1. Just because kids are surrounded by water doesn’t mean they don’t need to drink water. After 30 minutes of swimming, kids can get dehydrated. Couple that with warm pool water, hot, humid air around the pool, and summertime high temperatures and kids can get dehydrated more quickly than adults. On swim meet days, keep your little ones hydrated by providing him or her with a water bottle and encourage drinking throughout the day. Ten to 20 minutes before the swim meet, have them drink 1 cup of water. Keep the water bottle near the pool so kids can sip water between heats. Sports drinks are useful for kids who sweat heavily and for those who don’t like water. Skip the fruit juice and soft drinks as they are too high in sugar to be good fluid replacers.
2. Keep quality carbs around the pool. Swimmers use muscles in the arms, legs and trunk and these muscles are fueled by carbohydrate. Choose carbs that provide nutrients to sneak in needed vitamins and minerals…fruit (bananas, orange or apple slices, or grapes are good choices…easy to pack and quick for snack). Fig bars or oatmeal cookies are better choices than chocolate cookies or candies (and fruit leather doesn’t qualify as a fruit, despite marketing claims).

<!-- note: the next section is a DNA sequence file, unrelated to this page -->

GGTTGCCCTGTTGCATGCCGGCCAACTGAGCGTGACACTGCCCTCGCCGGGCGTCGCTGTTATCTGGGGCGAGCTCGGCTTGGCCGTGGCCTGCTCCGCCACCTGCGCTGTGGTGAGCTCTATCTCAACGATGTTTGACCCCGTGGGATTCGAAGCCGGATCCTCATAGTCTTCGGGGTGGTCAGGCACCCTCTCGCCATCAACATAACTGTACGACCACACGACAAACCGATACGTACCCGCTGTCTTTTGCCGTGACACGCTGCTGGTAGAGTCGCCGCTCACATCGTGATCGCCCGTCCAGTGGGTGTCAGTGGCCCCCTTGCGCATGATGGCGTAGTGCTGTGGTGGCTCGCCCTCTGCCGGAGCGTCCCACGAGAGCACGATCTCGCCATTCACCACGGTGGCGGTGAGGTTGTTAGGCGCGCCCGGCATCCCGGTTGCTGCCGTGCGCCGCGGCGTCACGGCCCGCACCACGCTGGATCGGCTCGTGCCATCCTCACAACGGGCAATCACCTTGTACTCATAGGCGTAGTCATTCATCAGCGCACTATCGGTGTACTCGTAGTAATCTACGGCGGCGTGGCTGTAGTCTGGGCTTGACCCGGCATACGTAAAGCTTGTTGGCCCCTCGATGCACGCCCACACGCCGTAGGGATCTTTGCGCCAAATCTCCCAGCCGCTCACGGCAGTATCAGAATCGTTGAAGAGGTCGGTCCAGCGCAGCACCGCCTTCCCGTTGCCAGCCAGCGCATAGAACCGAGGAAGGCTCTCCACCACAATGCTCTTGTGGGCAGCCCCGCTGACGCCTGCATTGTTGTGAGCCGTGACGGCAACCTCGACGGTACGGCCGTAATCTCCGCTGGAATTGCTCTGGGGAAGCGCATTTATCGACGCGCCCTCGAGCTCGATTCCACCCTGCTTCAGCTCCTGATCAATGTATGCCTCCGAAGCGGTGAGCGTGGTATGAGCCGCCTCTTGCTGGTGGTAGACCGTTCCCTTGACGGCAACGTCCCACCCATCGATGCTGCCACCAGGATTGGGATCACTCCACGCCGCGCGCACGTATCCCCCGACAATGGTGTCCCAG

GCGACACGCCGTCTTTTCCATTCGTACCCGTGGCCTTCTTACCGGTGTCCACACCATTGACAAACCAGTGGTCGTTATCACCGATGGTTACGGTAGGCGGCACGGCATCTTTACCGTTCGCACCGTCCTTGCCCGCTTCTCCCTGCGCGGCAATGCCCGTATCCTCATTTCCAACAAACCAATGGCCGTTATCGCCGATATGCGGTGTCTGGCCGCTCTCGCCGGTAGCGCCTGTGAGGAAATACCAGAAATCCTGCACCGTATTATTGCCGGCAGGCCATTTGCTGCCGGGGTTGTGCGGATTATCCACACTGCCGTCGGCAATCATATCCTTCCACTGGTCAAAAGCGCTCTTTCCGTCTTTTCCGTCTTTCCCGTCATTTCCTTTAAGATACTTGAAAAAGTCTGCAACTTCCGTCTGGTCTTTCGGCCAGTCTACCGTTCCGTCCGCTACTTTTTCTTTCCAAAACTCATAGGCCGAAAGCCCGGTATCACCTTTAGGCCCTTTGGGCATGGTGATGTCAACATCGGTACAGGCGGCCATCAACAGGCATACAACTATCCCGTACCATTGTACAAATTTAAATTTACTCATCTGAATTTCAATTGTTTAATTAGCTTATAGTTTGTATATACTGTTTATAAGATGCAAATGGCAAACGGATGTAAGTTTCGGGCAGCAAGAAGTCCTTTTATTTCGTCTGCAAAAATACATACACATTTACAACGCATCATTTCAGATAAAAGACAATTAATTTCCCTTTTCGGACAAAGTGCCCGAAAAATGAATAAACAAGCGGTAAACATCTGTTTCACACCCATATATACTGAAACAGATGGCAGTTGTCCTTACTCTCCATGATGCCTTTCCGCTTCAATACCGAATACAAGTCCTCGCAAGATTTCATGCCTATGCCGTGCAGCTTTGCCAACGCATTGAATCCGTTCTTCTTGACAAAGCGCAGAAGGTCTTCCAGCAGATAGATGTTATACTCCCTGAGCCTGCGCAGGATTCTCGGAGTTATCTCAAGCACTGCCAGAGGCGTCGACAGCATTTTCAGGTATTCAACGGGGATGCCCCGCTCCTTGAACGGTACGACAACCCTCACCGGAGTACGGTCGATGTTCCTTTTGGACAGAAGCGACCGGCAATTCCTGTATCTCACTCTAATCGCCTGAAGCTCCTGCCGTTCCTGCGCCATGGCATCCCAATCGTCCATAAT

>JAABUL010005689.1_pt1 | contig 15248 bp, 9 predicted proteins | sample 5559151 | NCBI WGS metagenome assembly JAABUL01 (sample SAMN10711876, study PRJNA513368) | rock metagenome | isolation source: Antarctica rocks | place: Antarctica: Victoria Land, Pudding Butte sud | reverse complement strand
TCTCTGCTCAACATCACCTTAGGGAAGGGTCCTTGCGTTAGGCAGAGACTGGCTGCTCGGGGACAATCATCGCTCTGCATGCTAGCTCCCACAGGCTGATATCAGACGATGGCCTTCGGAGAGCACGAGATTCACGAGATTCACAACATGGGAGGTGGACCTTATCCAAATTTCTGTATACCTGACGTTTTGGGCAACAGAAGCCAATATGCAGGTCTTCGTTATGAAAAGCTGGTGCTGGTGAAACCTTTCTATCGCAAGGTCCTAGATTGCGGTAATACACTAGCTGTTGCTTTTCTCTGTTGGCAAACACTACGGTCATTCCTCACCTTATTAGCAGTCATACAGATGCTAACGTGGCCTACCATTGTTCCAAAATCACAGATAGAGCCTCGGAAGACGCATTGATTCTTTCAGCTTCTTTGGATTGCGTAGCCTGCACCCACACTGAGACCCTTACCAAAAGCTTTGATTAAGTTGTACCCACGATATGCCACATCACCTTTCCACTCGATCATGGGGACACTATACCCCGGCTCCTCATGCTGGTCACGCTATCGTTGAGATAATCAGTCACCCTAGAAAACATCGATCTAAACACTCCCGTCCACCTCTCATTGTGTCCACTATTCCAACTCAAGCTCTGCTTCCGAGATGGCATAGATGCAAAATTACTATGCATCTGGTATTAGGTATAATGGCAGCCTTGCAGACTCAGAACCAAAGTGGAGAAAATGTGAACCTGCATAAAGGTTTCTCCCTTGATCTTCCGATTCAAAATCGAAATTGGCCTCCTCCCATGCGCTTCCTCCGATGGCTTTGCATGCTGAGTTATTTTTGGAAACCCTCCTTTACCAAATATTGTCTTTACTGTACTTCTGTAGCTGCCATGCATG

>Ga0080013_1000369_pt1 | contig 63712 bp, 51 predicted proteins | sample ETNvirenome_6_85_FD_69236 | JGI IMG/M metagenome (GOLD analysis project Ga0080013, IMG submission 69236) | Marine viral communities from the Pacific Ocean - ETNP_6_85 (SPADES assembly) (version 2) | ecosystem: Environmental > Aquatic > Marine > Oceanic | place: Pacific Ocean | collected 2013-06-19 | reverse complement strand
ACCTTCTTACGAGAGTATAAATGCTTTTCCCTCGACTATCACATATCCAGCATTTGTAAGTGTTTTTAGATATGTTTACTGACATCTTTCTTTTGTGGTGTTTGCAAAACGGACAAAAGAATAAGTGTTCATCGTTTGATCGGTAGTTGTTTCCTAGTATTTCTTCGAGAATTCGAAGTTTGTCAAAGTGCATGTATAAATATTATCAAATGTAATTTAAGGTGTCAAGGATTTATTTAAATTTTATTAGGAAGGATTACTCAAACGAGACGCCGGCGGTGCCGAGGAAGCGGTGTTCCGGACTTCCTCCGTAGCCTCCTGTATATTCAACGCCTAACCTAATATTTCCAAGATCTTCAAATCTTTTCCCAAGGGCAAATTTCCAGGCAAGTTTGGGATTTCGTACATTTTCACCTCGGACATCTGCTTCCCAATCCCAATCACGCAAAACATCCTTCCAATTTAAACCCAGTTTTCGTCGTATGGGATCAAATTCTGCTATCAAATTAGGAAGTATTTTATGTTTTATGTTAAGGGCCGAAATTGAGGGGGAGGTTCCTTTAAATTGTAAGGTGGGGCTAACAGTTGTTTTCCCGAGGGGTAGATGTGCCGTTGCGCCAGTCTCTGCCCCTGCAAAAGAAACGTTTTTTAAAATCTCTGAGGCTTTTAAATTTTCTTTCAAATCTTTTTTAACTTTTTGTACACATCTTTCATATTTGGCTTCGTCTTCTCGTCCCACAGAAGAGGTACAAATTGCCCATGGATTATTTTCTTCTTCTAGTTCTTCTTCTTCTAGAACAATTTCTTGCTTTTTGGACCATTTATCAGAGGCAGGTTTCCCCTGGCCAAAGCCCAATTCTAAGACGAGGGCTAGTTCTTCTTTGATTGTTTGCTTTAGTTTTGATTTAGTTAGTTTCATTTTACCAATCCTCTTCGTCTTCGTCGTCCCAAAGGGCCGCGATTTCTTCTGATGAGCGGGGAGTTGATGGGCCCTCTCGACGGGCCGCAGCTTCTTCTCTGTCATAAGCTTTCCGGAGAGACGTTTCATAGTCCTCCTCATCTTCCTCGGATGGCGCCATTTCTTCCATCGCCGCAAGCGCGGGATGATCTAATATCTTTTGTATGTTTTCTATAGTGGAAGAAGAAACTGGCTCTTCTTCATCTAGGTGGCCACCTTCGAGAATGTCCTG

3. Recover for the next day’s training. Swimmers train long and hard and need to refuel after a workout or a meet. Low-fat chocolate milk is a great recovery food….it provides high quality protein and carbohydrate along with nutrients like calcium, potassium and Vitamin D needed by kids for growth and development. Peanut butter on whole grain bread or crackers, trail mix with nuts, or low-fat string cheese and turkey wrapped in a tortilla make great snacks for the ride home.